When I decided to get my own dog, a Shiba Inu I named Wicket, I thought I was prepared for Shiba care. I understood the breed to be the “cat version of a dog”: distrustful of strangers, aloof, sneaky, and averse to being cuddled. Shibas’ personalities aren’t typically suited to being sociable and outgoing. I thought I was getting a lone wolf, a dog that doesn’t need anyone.
What I did not expect is the amount of small and wonderful social interactions my little dog creates for me. As I walk her around my neighborhood a few times a day—meandering along Riverside Drive, shuffling through piles of leaves, or chasing acorns along the loop of Trinity Mausoleum—sometimes a passerby gives me a small wave, enough to get my attention, and stops to ask questions about Wicket.
Sometimes, these interactions are brief; other times, I end up having 20-minute conversations with a complete stranger while Wicket looks up at us, beaming and smiling, almost as if she knows we’re talking about her. I usually walk away from these talks with my spirits high, riding on the goodness of other people, appreciating the pleasure of being outside with Wicket right beside me with her small, jaunty steps and wide, wolfy smile.
But as lovely as these interactions are, bringing her onto campus is even more special: As soon as she sees that I’ve taken her subway ride bag out, she immediately starts her happy, hoppy dance in anticipation. We’re ready and excited to go to campus because the number one question I get, in tones ranging from timid to exclamatory, is: “Can I pet your dog?”
I’m sure other dog owners—especially city-dwelling dog owners—find this revelation silly; how could you not expect people to ask about your dog? Growing up in a rural area, I didn’t have many opportunities to take the family dog, a poodle-cocker spaniel mix, in to town. Taking the dog for a walk usually meant we’d stroll down our dirt road for a mile in relative silence to check the mail for the day, where the only beings we’d encounter were deer or the occasional neighbor. It’s a far cry from being in a city; inundated by noise and constantly surrounded by strangers eager to preserve their carefully constructed bubble of urban solitude. But, with a tail wag and a smile, dogs can slip through these defenses, unaware of their existence.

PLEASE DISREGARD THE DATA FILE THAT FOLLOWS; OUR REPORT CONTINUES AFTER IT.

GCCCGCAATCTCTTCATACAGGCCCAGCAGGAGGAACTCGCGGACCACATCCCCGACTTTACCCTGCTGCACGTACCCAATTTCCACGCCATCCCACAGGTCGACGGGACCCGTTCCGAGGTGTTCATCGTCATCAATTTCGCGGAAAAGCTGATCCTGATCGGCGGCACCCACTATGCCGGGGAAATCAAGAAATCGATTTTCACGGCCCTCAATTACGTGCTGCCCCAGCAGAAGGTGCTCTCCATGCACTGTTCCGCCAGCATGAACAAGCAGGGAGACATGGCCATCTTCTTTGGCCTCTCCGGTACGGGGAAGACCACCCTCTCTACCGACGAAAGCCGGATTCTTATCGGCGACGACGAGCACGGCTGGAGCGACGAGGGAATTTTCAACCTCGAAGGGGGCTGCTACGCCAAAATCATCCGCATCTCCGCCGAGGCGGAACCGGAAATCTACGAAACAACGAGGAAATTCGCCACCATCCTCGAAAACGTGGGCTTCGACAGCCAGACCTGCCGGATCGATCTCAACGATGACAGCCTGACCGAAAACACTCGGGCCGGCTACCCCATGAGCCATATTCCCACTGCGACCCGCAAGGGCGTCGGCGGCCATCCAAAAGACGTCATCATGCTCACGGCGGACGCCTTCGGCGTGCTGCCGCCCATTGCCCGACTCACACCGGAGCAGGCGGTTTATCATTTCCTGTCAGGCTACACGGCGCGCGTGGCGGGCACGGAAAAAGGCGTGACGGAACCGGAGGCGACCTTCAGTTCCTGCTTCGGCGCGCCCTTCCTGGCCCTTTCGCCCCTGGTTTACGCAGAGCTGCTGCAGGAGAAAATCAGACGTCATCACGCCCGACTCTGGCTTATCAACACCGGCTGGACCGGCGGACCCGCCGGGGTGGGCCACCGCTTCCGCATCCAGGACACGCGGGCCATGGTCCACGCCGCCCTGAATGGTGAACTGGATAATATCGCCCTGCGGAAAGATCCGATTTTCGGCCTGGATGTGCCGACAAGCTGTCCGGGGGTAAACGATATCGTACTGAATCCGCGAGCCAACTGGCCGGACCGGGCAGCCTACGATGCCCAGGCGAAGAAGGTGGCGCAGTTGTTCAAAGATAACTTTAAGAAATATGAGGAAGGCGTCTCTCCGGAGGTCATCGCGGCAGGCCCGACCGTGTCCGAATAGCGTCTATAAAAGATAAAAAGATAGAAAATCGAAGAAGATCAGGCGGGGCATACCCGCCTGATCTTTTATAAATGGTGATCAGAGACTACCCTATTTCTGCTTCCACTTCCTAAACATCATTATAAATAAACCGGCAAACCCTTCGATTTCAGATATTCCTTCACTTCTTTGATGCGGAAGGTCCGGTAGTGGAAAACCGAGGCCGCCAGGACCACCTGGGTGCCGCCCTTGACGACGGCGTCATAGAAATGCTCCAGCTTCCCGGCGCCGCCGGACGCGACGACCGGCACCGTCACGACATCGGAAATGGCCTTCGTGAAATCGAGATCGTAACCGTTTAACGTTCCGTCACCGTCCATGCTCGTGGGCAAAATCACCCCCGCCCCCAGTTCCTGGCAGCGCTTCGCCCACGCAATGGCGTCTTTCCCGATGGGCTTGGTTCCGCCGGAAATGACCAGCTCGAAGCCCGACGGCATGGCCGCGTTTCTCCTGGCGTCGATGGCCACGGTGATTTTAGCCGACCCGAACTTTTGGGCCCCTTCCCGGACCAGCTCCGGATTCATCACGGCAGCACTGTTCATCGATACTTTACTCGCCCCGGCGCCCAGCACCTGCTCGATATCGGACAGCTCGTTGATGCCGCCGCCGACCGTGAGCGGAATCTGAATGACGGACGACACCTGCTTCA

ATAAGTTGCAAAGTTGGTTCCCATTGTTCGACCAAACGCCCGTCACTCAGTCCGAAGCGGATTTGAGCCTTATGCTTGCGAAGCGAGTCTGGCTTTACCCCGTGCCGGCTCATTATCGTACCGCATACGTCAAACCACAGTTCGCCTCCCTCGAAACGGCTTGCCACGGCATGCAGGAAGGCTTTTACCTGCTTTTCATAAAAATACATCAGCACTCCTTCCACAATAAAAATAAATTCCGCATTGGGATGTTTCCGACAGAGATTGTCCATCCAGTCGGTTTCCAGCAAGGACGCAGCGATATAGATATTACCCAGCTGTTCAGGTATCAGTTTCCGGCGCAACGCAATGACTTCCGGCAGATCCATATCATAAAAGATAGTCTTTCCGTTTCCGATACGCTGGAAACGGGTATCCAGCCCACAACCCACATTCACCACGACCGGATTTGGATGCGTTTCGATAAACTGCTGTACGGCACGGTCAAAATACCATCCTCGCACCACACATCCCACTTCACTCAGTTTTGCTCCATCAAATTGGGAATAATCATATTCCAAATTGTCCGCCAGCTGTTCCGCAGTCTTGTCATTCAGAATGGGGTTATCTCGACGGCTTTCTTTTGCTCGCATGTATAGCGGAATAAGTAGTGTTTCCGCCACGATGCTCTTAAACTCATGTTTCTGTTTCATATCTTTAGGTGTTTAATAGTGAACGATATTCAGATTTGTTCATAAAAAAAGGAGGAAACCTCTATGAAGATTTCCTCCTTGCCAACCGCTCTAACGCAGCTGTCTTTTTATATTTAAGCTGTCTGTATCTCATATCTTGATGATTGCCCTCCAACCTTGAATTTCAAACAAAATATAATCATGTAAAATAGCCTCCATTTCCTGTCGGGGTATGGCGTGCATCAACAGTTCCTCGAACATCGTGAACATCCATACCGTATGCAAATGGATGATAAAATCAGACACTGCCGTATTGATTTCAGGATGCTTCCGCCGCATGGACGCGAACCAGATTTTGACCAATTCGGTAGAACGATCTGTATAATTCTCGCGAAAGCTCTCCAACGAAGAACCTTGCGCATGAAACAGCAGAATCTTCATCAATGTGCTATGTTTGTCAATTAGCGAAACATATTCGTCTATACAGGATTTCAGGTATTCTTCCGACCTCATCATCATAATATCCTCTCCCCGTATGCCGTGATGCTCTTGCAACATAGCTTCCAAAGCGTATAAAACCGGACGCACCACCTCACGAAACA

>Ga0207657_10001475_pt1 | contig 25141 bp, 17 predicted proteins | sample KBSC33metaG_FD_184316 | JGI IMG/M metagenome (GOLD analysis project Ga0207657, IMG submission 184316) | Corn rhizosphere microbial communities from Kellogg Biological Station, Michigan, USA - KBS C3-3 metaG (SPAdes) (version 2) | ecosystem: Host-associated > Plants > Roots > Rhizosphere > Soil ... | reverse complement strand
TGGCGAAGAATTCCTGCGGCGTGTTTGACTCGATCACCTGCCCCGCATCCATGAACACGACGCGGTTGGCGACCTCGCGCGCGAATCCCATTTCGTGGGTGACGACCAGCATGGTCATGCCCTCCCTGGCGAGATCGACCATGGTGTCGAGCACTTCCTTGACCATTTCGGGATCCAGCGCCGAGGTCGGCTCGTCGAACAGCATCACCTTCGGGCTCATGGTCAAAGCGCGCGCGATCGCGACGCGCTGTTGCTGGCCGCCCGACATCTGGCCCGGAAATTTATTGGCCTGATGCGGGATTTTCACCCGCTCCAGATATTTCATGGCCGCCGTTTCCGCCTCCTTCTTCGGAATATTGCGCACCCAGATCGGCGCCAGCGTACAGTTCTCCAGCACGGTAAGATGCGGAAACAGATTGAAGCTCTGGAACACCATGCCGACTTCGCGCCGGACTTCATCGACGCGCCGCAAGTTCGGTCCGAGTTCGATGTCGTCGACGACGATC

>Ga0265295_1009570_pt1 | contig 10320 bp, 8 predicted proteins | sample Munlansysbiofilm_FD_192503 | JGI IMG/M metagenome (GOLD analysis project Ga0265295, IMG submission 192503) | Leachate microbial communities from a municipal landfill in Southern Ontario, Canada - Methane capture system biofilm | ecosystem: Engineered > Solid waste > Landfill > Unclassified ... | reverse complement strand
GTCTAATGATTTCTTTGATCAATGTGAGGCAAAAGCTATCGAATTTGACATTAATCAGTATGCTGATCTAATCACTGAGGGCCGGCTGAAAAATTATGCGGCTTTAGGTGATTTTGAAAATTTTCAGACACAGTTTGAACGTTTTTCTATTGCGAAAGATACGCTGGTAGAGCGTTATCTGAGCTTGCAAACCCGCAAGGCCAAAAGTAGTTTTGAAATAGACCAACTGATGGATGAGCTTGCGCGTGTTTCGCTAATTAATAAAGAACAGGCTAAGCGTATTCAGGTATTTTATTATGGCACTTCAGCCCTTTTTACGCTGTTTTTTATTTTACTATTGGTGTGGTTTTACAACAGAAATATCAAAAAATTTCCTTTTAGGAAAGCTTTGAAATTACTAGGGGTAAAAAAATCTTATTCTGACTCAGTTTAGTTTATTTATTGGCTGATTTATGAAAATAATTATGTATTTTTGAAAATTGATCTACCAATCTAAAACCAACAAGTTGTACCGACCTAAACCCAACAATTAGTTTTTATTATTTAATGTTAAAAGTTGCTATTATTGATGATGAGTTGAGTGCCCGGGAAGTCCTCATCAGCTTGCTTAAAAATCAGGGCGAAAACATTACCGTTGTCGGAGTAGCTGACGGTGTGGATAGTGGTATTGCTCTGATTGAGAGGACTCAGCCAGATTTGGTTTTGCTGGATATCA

Bringing her to campus has led to so many chance interactions with fellow students that I never would have had otherwise. I’ve sat on Low Steps with a fellow Shiba Inu owner, scratching Wicket between her ears while she told me stories about her two Shiba Inus back home, swiping through recent pictures sent by her mom. During final exams last spring, I sat on the lawns in front of the Mathematics building in the shade of those pink, flowering trees with Wicket while she alternated between basking in attention and love from stressed students on the way to their exams and biting at flower petals, trying to catch them before they hit the ground. I remember one instance last winter in the midst of finals when I had her hoisted over my shoulder in her subway ride tote bag, about to descend the stairs to the 116 Street station to escape the cold, when I was stopped by a fellow student who asked if he could pet her for a few minutes. I obliged, awkwardly shifting my bag to the opposite shoulder, allowing him to pet Wicket easily, and for a few minutes he scratched her behind the ears, pressing his forehead to hers while she tried to lick his nose. Tearing up, he gave her a final scratch between her ears, thanked me, and left.
No matter where we are in our lives, all of us had expectations of college as a place where it would be easy to meet new people, have unforgettable experiences with them, and forge friendships that would last the rest of your life. In practice, it’s much easier to neglect friendships in an effort to prioritize academics and work. Before I had a dog, my romanticized ideas of unforgettable experiences with my new friends tended to play out as a quick meeting over coffee to lament about exams. I love spending time with my friends, but these quick vent sessions aren’t a long-term substitute for genuinely spending time together, creating mutually shared experiences. Since I’ve had Wicket, she’s been a constant reminder that I can’t spend all of my time alone. She tells me, usually by wriggling her way into my line of sight while I’m working or by jumping up on my lap, that she doesn't care about my deadlines because she relies on me to provide for her: walks, food, time to hang out with her dog park friends, and to be loved. We all have these needs, she’s just much more up-front about it and wants everyone to know.
Growing up, I always wondered if dogs know how much I love them, like really, truly know how much I love them. Sometimes, even now, even knowing that science has proven that your dog does indeed know how much you love her and she loves you back, I’ll gently pinch Wicket’s chubby cheeks and tell her I love her, just so she knows. Even if science hadn’t confirmed it, she communicates her love to me with small gestures—jumping on me when I open the door after a hard day, causing me to burst into tears, or jumping up unprompted and laying next to me on the couch when I’m unwinding after a long day. I taught her to sit, high five, lay down, and helped her learn to swim; she’s taught me a way to step out from behind the curtain of urban solitude, giving me fleeting glimpses into all of the wonderful, kind people around me, just by being her smiley, Shiba self that begs the question: Can I pet your dog?
Have fun leafing through our tenth issue!